Edited by Michael Kidd, Loretta Feris, Tumai Murombo and Alejandro Iza
Chapter 9: Achieving ecologically sustainable development in multi-level water governance regimes: the case of the Murray–Darling Basin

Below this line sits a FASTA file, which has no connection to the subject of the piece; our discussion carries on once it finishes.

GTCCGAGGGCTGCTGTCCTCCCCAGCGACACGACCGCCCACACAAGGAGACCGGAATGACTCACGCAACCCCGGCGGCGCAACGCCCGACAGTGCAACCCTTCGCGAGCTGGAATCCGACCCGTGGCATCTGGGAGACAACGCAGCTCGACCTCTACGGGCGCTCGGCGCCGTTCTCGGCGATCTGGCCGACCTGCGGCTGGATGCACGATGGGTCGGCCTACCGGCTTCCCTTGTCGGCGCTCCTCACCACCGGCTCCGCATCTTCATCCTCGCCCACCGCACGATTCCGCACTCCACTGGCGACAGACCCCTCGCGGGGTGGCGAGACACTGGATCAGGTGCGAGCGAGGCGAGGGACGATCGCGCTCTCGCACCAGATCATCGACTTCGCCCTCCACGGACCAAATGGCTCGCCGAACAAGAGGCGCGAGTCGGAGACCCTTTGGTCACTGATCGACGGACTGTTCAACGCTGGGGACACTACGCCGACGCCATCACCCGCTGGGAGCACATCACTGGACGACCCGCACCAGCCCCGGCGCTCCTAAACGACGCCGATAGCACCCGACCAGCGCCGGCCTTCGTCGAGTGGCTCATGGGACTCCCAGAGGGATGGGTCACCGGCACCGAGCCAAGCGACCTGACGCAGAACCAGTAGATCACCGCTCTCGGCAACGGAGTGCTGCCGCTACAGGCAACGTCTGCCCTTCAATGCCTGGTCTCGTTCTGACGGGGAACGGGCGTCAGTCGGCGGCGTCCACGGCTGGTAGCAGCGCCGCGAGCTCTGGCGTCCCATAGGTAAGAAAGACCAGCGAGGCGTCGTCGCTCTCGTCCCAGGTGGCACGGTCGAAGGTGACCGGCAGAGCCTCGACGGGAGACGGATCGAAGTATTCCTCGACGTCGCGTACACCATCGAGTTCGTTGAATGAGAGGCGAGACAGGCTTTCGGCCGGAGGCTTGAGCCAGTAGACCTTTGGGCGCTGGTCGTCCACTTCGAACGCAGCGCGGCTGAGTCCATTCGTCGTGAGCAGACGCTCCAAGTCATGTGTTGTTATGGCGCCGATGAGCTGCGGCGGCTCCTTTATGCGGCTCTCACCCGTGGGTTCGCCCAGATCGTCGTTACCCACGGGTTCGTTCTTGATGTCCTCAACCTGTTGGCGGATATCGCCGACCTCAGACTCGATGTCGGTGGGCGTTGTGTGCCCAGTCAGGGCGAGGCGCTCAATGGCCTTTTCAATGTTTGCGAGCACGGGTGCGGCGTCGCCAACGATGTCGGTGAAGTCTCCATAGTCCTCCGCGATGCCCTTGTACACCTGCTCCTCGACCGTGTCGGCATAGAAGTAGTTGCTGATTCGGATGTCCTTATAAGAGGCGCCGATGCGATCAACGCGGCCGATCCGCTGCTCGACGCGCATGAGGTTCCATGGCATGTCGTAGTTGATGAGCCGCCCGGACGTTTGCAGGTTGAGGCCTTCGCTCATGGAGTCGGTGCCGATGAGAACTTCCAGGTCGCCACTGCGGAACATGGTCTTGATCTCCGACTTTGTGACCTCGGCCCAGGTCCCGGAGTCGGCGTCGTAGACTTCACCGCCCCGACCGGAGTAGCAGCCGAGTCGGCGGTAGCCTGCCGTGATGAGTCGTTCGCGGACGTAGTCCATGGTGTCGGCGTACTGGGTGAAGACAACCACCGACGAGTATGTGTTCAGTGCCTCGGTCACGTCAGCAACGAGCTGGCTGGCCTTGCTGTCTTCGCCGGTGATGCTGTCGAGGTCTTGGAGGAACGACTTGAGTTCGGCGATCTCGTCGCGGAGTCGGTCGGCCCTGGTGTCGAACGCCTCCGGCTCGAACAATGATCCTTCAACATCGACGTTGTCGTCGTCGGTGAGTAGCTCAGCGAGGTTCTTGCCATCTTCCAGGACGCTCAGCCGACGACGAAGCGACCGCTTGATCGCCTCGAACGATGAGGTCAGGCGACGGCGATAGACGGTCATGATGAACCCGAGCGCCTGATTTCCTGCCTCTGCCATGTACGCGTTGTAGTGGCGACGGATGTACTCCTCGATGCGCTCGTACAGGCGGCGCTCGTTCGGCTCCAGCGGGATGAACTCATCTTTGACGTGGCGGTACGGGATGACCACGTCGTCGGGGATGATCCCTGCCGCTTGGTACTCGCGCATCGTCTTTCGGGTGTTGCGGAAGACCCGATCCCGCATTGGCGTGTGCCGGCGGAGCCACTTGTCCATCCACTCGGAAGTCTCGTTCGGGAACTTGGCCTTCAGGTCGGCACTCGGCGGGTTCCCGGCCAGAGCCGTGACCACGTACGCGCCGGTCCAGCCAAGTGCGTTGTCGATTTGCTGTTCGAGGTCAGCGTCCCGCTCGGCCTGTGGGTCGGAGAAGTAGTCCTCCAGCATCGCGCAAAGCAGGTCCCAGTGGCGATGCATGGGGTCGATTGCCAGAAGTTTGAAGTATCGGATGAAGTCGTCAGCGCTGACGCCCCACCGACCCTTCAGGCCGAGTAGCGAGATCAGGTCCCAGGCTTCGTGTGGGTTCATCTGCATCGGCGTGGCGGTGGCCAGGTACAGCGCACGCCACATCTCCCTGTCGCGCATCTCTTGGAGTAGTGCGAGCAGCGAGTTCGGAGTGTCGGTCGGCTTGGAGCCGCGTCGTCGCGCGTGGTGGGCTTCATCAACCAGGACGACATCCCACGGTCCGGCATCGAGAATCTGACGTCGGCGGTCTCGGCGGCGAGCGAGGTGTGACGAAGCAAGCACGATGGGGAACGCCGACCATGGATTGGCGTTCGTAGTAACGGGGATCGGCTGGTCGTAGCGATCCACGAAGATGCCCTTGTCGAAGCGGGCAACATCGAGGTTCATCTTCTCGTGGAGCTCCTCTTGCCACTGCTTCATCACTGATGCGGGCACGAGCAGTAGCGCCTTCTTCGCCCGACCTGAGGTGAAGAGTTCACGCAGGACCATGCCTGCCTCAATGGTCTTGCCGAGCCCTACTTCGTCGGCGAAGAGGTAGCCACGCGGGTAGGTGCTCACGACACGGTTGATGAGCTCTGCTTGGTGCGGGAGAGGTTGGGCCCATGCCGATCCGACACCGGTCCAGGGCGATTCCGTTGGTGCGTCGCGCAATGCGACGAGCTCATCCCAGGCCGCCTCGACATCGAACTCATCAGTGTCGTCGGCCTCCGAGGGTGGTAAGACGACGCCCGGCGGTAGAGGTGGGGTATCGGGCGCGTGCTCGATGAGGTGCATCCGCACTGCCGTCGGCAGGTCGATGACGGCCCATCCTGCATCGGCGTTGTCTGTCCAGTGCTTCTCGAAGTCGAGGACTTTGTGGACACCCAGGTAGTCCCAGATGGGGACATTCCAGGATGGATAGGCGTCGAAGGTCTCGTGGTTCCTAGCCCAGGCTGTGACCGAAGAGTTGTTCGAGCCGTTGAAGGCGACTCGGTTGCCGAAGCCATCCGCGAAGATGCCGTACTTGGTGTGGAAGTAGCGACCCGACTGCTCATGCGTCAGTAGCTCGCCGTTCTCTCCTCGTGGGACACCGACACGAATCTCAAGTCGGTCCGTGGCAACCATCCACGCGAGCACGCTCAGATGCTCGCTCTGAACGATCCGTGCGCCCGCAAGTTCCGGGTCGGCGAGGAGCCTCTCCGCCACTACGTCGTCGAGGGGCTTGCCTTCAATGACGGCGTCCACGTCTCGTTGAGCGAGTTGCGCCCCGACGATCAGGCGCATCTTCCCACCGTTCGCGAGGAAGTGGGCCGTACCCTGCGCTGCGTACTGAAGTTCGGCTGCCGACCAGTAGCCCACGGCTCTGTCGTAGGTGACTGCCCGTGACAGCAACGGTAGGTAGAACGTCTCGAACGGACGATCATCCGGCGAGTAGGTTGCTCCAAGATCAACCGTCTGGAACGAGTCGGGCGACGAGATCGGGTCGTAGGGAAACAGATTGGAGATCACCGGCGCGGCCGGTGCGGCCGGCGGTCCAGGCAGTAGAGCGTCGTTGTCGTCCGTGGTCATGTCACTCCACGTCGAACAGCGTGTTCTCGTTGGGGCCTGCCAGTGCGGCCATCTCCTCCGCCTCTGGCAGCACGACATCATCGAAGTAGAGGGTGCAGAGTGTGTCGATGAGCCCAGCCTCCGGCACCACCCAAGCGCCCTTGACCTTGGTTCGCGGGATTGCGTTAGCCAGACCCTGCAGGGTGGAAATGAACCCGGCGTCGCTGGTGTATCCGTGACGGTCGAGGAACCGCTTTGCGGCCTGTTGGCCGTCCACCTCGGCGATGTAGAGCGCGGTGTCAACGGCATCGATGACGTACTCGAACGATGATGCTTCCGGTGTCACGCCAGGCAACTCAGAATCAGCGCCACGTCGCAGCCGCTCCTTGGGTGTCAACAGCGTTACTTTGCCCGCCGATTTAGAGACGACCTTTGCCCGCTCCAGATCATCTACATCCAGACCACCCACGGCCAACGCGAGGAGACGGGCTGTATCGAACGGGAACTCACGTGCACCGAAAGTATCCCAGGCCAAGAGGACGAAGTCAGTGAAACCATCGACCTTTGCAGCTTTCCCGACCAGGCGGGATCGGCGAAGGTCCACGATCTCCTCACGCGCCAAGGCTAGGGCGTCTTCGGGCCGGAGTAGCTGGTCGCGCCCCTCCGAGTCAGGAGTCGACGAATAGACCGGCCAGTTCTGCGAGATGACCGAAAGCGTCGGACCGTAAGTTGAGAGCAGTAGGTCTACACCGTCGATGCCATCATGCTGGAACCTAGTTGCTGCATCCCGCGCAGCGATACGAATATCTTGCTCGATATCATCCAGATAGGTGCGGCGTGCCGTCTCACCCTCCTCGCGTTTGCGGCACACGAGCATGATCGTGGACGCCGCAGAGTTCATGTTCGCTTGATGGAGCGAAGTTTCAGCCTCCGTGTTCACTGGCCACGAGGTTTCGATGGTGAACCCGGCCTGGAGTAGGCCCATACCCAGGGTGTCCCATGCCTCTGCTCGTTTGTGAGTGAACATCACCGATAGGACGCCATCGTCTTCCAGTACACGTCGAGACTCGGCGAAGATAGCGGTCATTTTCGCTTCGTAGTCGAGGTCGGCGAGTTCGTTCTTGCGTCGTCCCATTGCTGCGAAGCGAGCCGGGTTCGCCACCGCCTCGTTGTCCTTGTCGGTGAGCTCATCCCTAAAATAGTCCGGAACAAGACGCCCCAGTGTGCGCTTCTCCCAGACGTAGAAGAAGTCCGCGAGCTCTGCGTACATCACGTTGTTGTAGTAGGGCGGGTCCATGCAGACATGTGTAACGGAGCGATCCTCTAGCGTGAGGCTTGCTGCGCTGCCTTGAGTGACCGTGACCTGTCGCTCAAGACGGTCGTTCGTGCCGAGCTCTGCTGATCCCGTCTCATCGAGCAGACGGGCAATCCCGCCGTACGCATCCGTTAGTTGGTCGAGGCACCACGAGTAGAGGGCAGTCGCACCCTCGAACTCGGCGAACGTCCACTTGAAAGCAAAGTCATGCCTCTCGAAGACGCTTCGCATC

The history of Australian water management laws has five distinct epochs over the period from 1788 to 2009. The early European colonies established in 1788 inherited the riparian doctrine, entrained in British common law, which gave landholders conditional rights to the access and rights to water contiguous with and adjoining their land. This law was replaced by a licensing and allocation system for both surface and groundwater in 1886. This was first achieved through the New South Wales Water Rights Act 1896 that vested in the Crown the right to water in rivers and lakes and water contained in any works to which the Act applied. However, the first comprehensive piece of water legislation was the Water Act 1912 (NSW)under which land owners retained some limited riparian rights for livestock watering and domestic purposes. For all other extractions of water a landholder was required to apply for a licence for a fixed term which could be renewed, amended or cancelled. In the second half of the 20th century a number of problems emerged with the way water was being managed in Australia, particularly two sets of issues: increasing relative scarcity of water resources and the efficiency and equity of their allocation, and increasing environmental impacts, degradation and the sustainability of water use. This required a fundamental paradigm shift in water resources management. In response, the concept of Ecologically Sustainable Development (ESD) has been placed in the water management laws of each State and recently in a new Federal Act – the Water Act 2007.
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